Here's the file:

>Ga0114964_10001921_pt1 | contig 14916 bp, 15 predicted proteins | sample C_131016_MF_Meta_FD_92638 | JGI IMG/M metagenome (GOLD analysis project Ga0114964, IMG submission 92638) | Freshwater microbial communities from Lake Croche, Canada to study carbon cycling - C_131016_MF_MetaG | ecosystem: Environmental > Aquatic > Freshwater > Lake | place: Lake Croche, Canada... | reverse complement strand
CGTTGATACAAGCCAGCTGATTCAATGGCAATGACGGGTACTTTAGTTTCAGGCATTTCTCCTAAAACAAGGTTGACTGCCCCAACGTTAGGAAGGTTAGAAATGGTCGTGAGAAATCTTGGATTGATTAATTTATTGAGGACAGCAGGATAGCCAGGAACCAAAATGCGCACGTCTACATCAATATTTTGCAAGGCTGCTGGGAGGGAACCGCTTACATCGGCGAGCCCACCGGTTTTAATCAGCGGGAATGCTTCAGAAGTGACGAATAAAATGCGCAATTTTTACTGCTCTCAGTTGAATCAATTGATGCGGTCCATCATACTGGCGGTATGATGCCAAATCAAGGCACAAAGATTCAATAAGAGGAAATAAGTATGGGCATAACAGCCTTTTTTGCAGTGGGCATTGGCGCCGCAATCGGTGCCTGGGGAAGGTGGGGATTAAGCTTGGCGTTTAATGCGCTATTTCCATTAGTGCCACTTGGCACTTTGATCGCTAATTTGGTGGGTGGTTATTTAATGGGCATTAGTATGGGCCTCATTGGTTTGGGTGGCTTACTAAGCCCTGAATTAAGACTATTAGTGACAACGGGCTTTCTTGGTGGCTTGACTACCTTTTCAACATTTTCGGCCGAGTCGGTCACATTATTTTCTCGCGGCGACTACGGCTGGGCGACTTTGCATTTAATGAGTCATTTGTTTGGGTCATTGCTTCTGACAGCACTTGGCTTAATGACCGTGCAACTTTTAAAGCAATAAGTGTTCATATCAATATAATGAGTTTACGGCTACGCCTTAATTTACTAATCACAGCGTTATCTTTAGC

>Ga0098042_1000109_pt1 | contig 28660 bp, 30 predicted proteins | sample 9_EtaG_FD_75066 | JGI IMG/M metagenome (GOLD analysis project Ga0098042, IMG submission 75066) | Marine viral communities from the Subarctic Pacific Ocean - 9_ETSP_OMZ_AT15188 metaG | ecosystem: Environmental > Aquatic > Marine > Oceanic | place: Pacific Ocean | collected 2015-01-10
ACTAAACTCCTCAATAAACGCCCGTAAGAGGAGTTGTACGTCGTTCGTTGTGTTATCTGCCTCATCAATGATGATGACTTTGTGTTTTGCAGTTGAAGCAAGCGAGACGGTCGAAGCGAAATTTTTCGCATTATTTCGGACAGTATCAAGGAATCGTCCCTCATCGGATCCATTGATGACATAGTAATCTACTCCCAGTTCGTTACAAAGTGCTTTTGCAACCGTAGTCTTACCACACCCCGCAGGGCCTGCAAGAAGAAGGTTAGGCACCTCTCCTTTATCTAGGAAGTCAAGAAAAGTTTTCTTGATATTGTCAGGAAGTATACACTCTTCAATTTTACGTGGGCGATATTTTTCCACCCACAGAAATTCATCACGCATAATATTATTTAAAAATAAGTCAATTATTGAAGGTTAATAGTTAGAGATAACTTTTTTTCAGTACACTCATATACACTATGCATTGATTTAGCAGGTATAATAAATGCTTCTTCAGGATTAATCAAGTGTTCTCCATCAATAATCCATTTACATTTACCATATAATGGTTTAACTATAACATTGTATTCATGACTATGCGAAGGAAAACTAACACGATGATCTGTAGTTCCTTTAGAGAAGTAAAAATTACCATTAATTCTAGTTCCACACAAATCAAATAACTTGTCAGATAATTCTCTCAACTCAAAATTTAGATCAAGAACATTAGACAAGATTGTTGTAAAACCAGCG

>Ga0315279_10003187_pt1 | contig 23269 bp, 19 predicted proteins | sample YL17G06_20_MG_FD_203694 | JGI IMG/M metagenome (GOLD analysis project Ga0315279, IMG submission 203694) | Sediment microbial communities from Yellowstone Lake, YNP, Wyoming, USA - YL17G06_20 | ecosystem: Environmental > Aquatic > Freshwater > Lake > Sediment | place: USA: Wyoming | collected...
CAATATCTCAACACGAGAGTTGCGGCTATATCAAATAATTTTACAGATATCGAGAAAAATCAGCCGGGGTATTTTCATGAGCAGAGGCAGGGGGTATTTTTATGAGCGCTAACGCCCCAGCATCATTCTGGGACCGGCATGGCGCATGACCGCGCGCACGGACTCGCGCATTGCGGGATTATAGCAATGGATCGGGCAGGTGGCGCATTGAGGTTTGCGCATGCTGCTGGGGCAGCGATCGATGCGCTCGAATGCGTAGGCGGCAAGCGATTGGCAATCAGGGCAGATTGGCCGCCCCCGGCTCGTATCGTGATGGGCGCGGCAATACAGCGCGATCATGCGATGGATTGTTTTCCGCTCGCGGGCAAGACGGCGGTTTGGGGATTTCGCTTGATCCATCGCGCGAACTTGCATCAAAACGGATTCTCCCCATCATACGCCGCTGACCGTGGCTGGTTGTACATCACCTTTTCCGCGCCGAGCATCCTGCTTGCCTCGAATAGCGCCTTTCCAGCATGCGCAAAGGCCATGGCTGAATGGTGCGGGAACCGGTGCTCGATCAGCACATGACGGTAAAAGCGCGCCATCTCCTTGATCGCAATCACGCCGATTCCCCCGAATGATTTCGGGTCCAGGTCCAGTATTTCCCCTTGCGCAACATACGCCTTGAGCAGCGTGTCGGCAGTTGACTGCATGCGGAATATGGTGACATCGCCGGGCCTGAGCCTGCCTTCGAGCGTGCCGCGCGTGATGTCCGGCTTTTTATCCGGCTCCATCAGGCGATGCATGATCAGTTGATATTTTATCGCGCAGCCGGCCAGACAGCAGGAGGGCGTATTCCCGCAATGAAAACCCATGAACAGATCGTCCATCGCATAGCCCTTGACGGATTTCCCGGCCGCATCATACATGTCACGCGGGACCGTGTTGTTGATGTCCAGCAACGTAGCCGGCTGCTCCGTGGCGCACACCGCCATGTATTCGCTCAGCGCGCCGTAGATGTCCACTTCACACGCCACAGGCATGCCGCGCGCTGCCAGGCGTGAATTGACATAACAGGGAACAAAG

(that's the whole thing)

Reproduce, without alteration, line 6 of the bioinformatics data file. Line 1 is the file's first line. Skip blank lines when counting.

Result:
CAATATCTCAACACGAGAGTTGCGGCTATATCAAATAATTTTACAGATATCGAGAAAAATCAGCCGGGGTATTTTCATGAGCAGAGGCAGGGGGTATTTTTATGAGCGCTAACGCCCCAGCATCATTCTGGGACCGGCATGGCGCATGACCGCGCGCACGGACTCGCGCATTGCGGGATTATAGCAATGGATCGGGCAGGTGGCGCATTGAGGTTTGCGCATGCTGCTGGGGCAGCGATCGATGCGCTCGAATGCGTAGGCGGCAAGCGATTGGCAATCAGGGCAGATTGGCCGCCCCCGGCTCGTATCGTGATGGGCGCGGCAATACAGCGCGATCATGCGATGGATTGTTTTCCGCTCGCGGGCAAGACGGCGGTTTGGGGATTTCGCTTGATCCATCGCGCGAACTTGCATCAAAACGGATTCTCCCCATCATACGCCGCTGACCGTGGCTGGTTGTACATCACCTTTTCCGCGCCGAGCATCCTGCTTGCCTCGAATAGCGCCTTTCCAGCATGCGCAAAGGCCATGGCTGAATGGTGCGGGAACCGGTGCTCGATCAGCACATGACGGTAAAAGCGCGCCATCTCCTTGATCGCAATCACGCCGATTCCCCCGAATGATTTCGGGTCCAGGTCCAGTATTTCCCCTTGCGCAACATACGCCTTGAGCAGCGTGTCGGCAGTTGACTGCATGCGGAATATGGTGACATCGCCGGGCCTGAGCCTGCCTTCGAGCGTGCCGCGCGTGATGTCCGGCTTTTTATCCGGCTCCATCAGGCGATGCATGATCAGTTGATATTTTATCGCGCAGCCGGCCAGACAGCAGGAGGGCGTATTCCCGCAATGAAAACCCATGAACAGATCGTCCATCGCATAGCCCTTGACGGATTTCCCGGCCGCATCATACATGTCACGCGGGACCGTGTTGTTGATGTCCAGCAACGTAGCCGGCTGCTCCGTGGCGCACACCGCCATGTATTCGCTCAGCGCGCCGTAGATGTCCACTTCACACGCCACAGGCATGCCGCGCGCTGCCAGGCGTGAATTGACATAACAGGGAACAAAG